Ryan Smith

Karen Kasler

Experts say the decentralized, tamperproof digital ledger system known as blockchain has the potential to completely change commerce, culture, and communication – as the internet and smartphones have. And Republican state lawmakers say they want in on it.

Jo Ingles

There is something millions of Ohioans take for granted that hundreds of thousands of others dream about – broadband service. All of Ohio’s major cities have it and some communities even offer it free to residents. But in some parts of Ohio, it is limited, cost prohibitive or isn’t even available. The Legislature is considering two bills that are meant to provide broadband services to areas of the state that don’t have it. But even though they have bipartisan support, the bills appear to be stalled. 

"Meet the Press Daily", MSNBC

The so-called “Stand Your Ground” bill is likely to come to the floor of the House next week, just before lawmakers leave for an extended break. And that might not be the end of the road for that controversial measure.

Karen Kasler

The new Speaker of the Ohio House is citing a two-year-old study from a pro-charter school group slamming the performance of virtual charter schools. And there may be changes coming in the laws that govern those online schools following the ECOT scandal.

Statehouse News Bureau

There may be an end in sight when it comes to the House Speaker impasse that’s caused dysfunction at the Statehouse. A plan has been proposed that could result in either a new speaker or an interim leader who would act as a stand-in for the rest of the year, though some Republicans oppose the idea, and many Democrats say they won’t participate in it. One of the biggest issues the new Speaker could deal with right away is a controversial one - payday lending.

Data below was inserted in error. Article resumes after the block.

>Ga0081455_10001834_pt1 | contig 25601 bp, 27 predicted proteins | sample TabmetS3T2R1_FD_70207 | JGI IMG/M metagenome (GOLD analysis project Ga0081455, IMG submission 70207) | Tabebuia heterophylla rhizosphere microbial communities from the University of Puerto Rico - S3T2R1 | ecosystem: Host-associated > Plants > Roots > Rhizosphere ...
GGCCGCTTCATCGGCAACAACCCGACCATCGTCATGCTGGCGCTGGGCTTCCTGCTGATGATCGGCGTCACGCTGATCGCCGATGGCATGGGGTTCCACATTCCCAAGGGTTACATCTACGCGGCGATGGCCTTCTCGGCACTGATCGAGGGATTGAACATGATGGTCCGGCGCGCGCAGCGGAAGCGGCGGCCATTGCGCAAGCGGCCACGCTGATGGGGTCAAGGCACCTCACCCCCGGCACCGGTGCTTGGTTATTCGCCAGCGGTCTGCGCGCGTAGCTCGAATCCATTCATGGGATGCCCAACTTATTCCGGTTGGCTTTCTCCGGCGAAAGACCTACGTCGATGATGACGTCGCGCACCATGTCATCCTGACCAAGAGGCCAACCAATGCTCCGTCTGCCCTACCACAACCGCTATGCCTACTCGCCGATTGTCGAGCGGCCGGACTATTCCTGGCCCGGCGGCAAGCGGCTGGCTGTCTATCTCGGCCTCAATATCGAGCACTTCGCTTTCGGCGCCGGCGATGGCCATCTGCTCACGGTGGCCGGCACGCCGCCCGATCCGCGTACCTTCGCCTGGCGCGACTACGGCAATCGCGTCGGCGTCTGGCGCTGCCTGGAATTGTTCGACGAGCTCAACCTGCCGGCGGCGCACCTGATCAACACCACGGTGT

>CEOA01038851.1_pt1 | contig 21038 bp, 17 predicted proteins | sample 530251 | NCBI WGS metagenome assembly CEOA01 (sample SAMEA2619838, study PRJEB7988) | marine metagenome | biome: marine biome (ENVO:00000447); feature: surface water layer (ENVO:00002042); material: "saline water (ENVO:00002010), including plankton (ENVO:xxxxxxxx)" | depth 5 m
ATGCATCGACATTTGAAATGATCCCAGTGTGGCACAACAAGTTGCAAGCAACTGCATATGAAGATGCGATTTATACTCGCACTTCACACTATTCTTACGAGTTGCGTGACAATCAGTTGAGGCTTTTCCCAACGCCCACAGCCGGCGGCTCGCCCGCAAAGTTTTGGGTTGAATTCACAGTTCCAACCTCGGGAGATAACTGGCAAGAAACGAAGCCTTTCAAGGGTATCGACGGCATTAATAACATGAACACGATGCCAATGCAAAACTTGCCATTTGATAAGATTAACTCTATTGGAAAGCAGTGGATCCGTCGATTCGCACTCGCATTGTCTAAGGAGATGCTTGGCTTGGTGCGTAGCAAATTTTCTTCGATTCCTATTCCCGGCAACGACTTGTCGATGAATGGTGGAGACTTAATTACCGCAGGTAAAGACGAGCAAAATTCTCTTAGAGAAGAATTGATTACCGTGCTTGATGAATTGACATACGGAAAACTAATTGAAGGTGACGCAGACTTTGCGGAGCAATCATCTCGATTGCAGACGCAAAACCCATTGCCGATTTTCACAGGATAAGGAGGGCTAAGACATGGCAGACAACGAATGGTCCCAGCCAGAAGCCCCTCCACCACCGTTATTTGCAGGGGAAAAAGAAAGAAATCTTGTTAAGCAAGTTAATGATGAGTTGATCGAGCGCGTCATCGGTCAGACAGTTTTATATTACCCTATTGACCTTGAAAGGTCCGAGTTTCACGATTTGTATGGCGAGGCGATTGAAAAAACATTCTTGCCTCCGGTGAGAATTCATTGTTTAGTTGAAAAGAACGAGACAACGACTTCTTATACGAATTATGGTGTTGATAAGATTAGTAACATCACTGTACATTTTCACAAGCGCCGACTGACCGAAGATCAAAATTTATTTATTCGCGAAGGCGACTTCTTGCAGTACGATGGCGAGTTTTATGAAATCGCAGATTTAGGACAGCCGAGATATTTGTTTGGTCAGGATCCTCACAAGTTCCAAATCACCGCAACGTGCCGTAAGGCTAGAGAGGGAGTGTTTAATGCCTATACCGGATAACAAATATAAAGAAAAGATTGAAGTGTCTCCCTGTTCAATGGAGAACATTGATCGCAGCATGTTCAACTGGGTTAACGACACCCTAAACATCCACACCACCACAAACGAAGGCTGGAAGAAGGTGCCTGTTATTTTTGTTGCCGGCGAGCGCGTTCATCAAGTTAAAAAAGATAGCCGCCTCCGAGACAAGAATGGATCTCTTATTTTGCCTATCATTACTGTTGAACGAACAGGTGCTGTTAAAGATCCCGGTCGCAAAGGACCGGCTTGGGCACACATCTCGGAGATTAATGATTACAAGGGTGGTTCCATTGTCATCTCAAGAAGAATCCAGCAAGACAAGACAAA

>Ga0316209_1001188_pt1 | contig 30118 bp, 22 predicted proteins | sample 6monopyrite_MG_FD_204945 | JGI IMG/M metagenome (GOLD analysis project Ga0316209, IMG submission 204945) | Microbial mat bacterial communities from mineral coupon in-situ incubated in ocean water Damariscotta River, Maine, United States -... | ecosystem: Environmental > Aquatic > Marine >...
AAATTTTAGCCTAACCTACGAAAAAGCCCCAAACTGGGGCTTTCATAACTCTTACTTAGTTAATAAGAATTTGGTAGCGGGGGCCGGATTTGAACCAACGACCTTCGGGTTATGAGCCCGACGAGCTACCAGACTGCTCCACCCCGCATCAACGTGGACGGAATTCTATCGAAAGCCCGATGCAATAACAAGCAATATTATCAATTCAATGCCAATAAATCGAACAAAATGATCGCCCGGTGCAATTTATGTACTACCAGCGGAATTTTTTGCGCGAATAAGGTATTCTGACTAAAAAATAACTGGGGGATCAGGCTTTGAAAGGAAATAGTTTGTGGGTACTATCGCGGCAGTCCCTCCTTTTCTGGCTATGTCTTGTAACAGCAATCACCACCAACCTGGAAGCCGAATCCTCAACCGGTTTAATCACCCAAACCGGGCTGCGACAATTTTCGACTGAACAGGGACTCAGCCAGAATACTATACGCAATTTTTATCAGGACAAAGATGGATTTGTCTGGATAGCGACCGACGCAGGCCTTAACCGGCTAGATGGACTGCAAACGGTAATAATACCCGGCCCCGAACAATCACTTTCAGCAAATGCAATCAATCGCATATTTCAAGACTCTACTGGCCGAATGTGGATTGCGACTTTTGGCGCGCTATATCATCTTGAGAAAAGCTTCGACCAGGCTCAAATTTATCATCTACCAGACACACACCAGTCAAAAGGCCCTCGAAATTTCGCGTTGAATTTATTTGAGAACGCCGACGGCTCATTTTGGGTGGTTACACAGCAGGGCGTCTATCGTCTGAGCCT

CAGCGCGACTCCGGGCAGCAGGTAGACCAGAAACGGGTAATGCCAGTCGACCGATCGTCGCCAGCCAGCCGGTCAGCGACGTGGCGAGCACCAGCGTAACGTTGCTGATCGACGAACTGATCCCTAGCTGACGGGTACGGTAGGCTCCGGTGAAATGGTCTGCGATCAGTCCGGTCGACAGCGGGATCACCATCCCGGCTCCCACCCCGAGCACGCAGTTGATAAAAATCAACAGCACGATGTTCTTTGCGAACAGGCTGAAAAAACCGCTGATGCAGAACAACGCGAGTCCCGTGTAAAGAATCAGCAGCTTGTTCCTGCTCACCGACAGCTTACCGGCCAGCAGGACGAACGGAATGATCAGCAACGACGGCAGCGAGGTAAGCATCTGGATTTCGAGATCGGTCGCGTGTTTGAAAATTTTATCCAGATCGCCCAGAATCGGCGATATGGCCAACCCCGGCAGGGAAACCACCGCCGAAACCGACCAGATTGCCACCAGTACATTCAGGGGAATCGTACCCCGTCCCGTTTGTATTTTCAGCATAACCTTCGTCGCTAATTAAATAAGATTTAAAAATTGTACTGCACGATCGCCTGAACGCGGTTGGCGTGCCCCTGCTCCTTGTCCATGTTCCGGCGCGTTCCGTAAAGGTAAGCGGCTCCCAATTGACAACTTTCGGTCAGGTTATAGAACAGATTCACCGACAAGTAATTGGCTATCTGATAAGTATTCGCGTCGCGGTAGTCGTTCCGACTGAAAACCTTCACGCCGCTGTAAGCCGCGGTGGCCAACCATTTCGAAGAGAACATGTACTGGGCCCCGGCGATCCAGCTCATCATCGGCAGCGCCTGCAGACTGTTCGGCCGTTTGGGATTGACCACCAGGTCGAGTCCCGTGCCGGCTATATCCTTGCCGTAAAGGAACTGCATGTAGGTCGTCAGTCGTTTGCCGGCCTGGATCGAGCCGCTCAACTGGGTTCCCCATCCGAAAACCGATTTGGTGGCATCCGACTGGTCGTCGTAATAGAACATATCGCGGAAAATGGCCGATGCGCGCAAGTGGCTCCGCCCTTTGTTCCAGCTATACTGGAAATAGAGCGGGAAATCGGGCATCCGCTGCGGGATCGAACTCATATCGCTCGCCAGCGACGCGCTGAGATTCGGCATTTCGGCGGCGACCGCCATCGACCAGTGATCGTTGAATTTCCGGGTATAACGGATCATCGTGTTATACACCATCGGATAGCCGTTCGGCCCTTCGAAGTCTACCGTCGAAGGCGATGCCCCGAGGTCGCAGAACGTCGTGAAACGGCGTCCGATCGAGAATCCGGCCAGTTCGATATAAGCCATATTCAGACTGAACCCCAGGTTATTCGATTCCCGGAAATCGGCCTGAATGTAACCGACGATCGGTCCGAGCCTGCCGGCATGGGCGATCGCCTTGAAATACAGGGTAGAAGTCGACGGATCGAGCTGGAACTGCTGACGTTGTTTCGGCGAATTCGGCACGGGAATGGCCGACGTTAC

Daniel Konik

There is no official action scheduled in the Ohio House today. Over the holiday weekend there was talk, but little change in the saga over who will be the Speaker till the end of the year - with the acting Speaker saying he’s willing to stay on and the representative with the most votes saying no deal.

Dan Konik

Accusations are flying at the State Capitol as the Ohio House continues in disorder without a speaker. The lawmaker considered to be the frontrunner says his rivals, such as the payday lending industry, are pulling the strings to delay a vote. But a top lending association is mounting its own, major accusation.

Statehouse News Bureau

This week marked the second in a row without a voting session in the Ohio House. All sessions were canceled because majority Republicans cannot decide on a leader to replace former House Speaker Cliff Rosenberger. He resigned in April and is embroiled in an FBI investigation involving his associations with payday lending lobbyists. 

Karen Kasler

Ohio House sessions for this week have, once again, been cancelled due to controversy over who will be the next speaker. The fight that’s been brewing among majority Republicans in the House Is now affecting the business of the legislature - and is quickly becoming a campaign issue.